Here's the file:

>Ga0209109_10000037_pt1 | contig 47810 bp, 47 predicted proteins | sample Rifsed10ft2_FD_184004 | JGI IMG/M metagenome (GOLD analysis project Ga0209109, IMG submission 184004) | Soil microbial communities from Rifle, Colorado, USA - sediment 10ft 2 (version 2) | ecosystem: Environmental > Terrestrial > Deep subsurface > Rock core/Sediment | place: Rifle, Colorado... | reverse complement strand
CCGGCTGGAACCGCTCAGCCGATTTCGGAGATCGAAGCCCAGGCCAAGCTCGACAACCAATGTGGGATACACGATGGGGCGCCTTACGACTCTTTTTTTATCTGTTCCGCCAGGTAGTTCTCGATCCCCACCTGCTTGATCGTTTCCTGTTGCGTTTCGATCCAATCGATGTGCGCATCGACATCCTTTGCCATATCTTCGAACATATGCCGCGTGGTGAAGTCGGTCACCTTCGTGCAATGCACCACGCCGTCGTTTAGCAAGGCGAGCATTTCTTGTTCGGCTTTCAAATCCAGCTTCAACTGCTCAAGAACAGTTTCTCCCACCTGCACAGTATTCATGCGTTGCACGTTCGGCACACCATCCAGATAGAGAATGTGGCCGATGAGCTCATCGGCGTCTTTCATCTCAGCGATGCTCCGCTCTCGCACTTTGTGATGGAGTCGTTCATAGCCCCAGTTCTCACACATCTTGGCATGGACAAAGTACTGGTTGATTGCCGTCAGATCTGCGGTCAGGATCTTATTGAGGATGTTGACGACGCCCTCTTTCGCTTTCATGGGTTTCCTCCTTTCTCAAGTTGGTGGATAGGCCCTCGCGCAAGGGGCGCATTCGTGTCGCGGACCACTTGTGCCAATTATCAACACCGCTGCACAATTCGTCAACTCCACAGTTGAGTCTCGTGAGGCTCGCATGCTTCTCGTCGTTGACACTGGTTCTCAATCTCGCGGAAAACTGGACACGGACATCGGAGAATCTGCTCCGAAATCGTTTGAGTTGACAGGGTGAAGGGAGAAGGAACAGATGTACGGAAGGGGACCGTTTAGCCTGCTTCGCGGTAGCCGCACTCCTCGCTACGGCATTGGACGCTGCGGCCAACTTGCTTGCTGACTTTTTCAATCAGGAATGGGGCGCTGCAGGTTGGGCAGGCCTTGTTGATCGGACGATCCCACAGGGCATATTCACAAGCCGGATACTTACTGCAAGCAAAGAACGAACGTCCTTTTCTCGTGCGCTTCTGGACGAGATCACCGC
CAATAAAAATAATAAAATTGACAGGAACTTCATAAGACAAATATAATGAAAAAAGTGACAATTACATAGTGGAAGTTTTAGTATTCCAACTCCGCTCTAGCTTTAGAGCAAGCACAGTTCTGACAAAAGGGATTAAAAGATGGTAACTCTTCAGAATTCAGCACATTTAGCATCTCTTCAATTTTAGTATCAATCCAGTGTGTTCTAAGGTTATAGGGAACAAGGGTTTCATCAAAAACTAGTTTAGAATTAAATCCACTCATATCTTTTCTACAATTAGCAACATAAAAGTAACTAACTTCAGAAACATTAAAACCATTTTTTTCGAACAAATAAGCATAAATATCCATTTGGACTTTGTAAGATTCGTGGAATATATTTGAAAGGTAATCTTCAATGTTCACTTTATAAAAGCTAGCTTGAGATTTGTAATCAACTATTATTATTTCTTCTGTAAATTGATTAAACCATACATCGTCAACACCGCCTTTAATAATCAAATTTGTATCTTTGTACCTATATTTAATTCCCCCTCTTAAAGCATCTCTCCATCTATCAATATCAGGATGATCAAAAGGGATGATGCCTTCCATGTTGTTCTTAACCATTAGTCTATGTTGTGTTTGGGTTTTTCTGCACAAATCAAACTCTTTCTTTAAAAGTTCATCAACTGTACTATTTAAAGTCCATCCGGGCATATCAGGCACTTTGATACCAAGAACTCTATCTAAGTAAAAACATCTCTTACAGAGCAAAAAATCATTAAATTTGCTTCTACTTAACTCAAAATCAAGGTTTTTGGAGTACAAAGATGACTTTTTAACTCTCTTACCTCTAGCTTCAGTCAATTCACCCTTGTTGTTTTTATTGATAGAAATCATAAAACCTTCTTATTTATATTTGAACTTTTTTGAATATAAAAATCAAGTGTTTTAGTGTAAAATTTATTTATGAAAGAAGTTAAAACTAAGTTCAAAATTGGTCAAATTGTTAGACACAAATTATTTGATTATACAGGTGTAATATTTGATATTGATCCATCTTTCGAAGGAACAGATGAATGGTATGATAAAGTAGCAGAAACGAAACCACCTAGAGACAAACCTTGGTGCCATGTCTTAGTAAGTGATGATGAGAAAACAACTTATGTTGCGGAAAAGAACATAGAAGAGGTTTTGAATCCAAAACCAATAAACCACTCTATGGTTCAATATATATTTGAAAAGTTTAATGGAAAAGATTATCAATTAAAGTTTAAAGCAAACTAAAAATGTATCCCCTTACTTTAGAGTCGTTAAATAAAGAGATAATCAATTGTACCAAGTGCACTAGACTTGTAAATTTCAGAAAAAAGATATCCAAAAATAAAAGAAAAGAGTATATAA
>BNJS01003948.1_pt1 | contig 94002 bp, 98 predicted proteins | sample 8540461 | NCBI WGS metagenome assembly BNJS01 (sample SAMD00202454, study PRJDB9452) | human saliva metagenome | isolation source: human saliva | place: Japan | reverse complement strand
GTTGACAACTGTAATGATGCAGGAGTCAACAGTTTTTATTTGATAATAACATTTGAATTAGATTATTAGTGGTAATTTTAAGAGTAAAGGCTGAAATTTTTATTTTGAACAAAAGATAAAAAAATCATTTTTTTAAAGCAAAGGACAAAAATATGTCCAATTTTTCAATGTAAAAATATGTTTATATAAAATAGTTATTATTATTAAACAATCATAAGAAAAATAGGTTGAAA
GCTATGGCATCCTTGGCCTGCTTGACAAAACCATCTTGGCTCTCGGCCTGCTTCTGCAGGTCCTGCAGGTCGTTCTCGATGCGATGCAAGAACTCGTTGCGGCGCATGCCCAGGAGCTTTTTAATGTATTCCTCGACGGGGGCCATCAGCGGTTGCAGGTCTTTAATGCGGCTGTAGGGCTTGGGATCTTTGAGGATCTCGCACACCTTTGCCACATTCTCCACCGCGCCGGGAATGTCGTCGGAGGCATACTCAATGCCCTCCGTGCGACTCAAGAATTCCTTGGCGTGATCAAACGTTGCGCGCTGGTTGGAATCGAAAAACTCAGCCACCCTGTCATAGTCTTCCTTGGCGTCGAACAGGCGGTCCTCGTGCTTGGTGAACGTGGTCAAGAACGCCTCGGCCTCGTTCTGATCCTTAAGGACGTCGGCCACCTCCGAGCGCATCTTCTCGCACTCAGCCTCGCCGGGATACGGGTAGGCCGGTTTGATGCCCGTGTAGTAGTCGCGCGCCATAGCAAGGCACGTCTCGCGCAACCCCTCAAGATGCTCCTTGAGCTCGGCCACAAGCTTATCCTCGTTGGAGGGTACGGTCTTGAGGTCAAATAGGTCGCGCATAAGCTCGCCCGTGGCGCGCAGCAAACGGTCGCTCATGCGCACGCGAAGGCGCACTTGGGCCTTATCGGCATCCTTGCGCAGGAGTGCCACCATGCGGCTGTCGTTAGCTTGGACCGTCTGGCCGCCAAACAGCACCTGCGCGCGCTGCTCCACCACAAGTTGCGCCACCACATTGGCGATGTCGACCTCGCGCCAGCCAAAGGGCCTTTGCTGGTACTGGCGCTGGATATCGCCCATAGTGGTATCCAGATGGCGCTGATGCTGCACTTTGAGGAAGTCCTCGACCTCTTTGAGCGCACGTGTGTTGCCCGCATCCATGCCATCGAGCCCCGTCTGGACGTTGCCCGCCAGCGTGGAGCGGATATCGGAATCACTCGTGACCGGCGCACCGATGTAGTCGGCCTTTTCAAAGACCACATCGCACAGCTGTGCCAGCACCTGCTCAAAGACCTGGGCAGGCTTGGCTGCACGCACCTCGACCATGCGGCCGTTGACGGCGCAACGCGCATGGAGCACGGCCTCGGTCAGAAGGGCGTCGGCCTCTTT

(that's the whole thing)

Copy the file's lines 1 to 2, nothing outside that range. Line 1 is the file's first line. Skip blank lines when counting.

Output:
>Ga0209109_10000037_pt1 | contig 47810 bp, 47 predicted proteins | sample Rifsed10ft2_FD_184004 | JGI IMG/M metagenome (GOLD analysis project Ga0209109, IMG submission 184004) | Soil microbial communities from Rifle, Colorado, USA - sediment 10ft 2 (version 2) | ecosystem: Environmental > Terrestrial > Deep subsurface > Rock core/Sediment | place: Rifle, Colorado... | reverse complement strand
CCGGCTGGAACCGCTCAGCCGATTTCGGAGATCGAAGCCCAGGCCAAGCTCGACAACCAATGTGGGATACACGATGGGGCGCCTTACGACTCTTTTTTTATCTGTTCCGCCAGGTAGTTCTCGATCCCCACCTGCTTGATCGTTTCCTGTTGCGTTTCGATCCAATCGATGTGCGCATCGACATCCTTTGCCATATCTTCGAACATATGCCGCGTGGTGAAGTCGGTCACCTTCGTGCAATGCACCACGCCGTCGTTTAGCAAGGCGAGCATTTCTTGTTCGGCTTTCAAATCCAGCTTCAACTGCTCAAGAACAGTTTCTCCCACCTGCACAGTATTCATGCGTTGCACGTTCGGCACACCATCCAGATAGAGAATGTGGCCGATGAGCTCATCGGCGTCTTTCATCTCAGCGATGCTCCGCTCTCGCACTTTGTGATGGAGTCGTTCATAGCCCCAGTTCTCACACATCTTGGCATGGACAAAGTACTGGTTGATTGCCGTCAGATCTGCGGTCAGGATCTTATTGAGGATGTTGACGACGCCCTCTTTCGCTTTCATGGGTTTCCTCCTTTCTCAAGTTGGTGGATAGGCCCTCGCGCAAGGGGCGCATTCGTGTCGCGGACCACTTGTGCCAATTATCAACACCGCTGCACAATTCGTCAACTCCACAGTTGAGTCTCGTGAGGCTCGCATGCTTCTCGTCGTTGACACTGGTTCTCAATCTCGCGGAAAACTGGACACGGACATCGGAGAATCTGCTCCGAAATCGTTTGAGTTGACAGGGTGAAGGGAGAAGGAACAGATGTACGGAAGGGGACCGTTTAGCCTGCTTCGCGGTAGCCGCACTCCTCGCTACGGCATTGGACGCTGCGGCCAACTTGCTTGCTGACTTTTTCAATCAGGAATGGGGCGCTGCAGGTTGGGCAGGCCTTGTTGATCGGACGATCCCACAGGGCATATTCACAAGCCGGATACTTACTGCAAGCAAAGAACGAACGTCCTTTTCTCGTGCGCTTCTGGACGAGATCACCGC